Thursday, March 20, 2014

Bad Houses

Bad Houses is a book about many things: young love, familial obligations, growing up, dealing with the past, and the connections between people's possessions and memories. It follows two young adults, Lewis, who works for his mother who organizes estate sales, and Anne, who lives with her mother who is a hoarder. They are both complex people in a narrative that powerfully and elegantly defines people's situations and contexts.
These two young people are trying to figure out how to live their lives and deal with the expectations of their respective single moms. Anne's situation is further complicated when her mother starts dating and wants her boyfriend to move in with them. So much of this book is involved with interpersonal relationships, and the powerful impacts that folks have on one another propels much of the plot. Certainly, events, some of them quite dramatic, occur, but what is more powerful and evocative here are the delicate and complicated interplay of people's various emotional reactions. The characters are well detailed both in terms of their back stories and their visual depictions. Take for instance this simple yet devastating scene at Anne's house.
I should also add that in addition to the characters and plot that the setting and context also play large roles, almost as if they were characters in the story. The town of Failin, Oregon where this tale is set is in decline, the site of an abandoned brewery and rampant unemployment. The past weighs heavily, and long forgotten events still have a profound and unexpected impact on the present. So much is interwoven into this beautiful and compelling narrative tapestry. 

The concept of interplay also applies to how this book is composed. It is one of those excellent kind of comics where the words and pictures coalesce so well and complement each other in telling this story. The background details, graffiti, and local signs are just as essential to the plot as the deft dialogue and intricate narrative. Additionally, this book oozes charm, personality, and humanity in the most beautiful ways. It is absolutely winning in execution.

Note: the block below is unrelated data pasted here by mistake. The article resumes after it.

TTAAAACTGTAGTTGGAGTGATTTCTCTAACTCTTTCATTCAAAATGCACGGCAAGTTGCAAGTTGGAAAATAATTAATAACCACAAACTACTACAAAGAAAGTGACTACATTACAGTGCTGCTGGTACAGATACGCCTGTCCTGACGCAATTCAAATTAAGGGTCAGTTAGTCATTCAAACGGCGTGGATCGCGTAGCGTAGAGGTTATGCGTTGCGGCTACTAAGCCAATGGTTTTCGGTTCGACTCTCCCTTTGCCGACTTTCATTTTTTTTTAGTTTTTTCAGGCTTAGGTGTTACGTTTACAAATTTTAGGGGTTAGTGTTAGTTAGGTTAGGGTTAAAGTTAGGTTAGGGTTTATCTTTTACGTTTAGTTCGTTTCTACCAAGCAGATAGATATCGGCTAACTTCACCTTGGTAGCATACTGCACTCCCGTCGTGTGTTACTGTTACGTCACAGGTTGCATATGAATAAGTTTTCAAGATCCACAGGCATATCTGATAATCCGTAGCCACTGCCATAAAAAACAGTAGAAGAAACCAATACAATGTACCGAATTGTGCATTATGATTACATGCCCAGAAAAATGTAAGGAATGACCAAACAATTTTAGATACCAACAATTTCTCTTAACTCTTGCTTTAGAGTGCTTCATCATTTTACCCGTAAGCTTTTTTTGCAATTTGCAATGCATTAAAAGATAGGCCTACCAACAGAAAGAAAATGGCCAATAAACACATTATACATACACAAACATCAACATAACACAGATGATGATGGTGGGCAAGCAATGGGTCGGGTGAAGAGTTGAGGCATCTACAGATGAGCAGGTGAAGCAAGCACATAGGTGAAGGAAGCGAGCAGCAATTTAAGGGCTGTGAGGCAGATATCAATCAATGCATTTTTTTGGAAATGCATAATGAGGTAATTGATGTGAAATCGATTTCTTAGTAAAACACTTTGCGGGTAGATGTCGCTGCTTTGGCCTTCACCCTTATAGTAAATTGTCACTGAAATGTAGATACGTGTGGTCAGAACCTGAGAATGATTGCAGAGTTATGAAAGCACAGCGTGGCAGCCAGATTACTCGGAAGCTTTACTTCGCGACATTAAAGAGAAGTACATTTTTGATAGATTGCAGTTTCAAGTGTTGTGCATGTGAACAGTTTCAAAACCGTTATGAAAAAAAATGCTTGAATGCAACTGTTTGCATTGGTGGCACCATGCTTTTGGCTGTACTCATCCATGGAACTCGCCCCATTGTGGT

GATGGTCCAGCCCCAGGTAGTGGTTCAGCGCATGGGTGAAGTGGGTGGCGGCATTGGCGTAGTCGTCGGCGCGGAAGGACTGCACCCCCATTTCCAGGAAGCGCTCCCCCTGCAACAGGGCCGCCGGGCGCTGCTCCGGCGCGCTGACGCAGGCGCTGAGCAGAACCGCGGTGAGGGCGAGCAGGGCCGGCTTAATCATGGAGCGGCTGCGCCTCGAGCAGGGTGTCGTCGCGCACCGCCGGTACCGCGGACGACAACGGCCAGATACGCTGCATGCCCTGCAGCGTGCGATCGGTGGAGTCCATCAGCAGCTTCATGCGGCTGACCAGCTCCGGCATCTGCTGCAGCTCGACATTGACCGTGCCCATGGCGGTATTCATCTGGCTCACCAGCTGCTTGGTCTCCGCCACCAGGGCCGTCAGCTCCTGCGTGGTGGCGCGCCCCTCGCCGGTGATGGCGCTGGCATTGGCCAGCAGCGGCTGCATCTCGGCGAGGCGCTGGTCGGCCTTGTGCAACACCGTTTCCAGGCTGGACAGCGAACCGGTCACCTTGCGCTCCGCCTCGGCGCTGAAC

This book's creators are both well accomplished for their solo works but here collaborate extremely well. Writer Sara Ryan is a full time librarian and an award winning author of young adult novels, including The Rules for Hearts and Empress of the World. She has also written a number of comics for various anthologies, including Comic Book Tattoo and Hellboy: Weird Tales. Artist Carla Speed McNeil is a Lulu, Ignatz, and Eisner Award winning cartoonist. She has been publishing her Finder comics series since 1996 and began the webcomic version in 2005. She has also illustrated a few other series, such as a run on Queen & Country, and she is editor-in-chief of Saucy Goose Press. Both creators speak about their inspirations and work on this book in this interview.

Bad Houses has received and well deserves high praise. Publishers Weekly gave the book a starred review, calling it "a drama with true depth." Time's Douglas Wolk put it on his Top 10 Best Comics and Graphic Novels list for 2013. Reading Rants described it as "a well-told and astutely drawn story of fate and forgiveness." Hillary Brown opined that it is "more than just a tale of young love and the way life opens up when you find someone who clicks. The book operates in a kind of clockwork universe, a.k.a. a small town, where everyone is connected in some fashion." Its subject matter might not be typical graphic novel fare, but it is a unique and exquisite book.

Bad Houses was published by Dark Horse, and they provide a preview and more here.

Thanks to Sara Ryan for sharing a PDF of this book with me!

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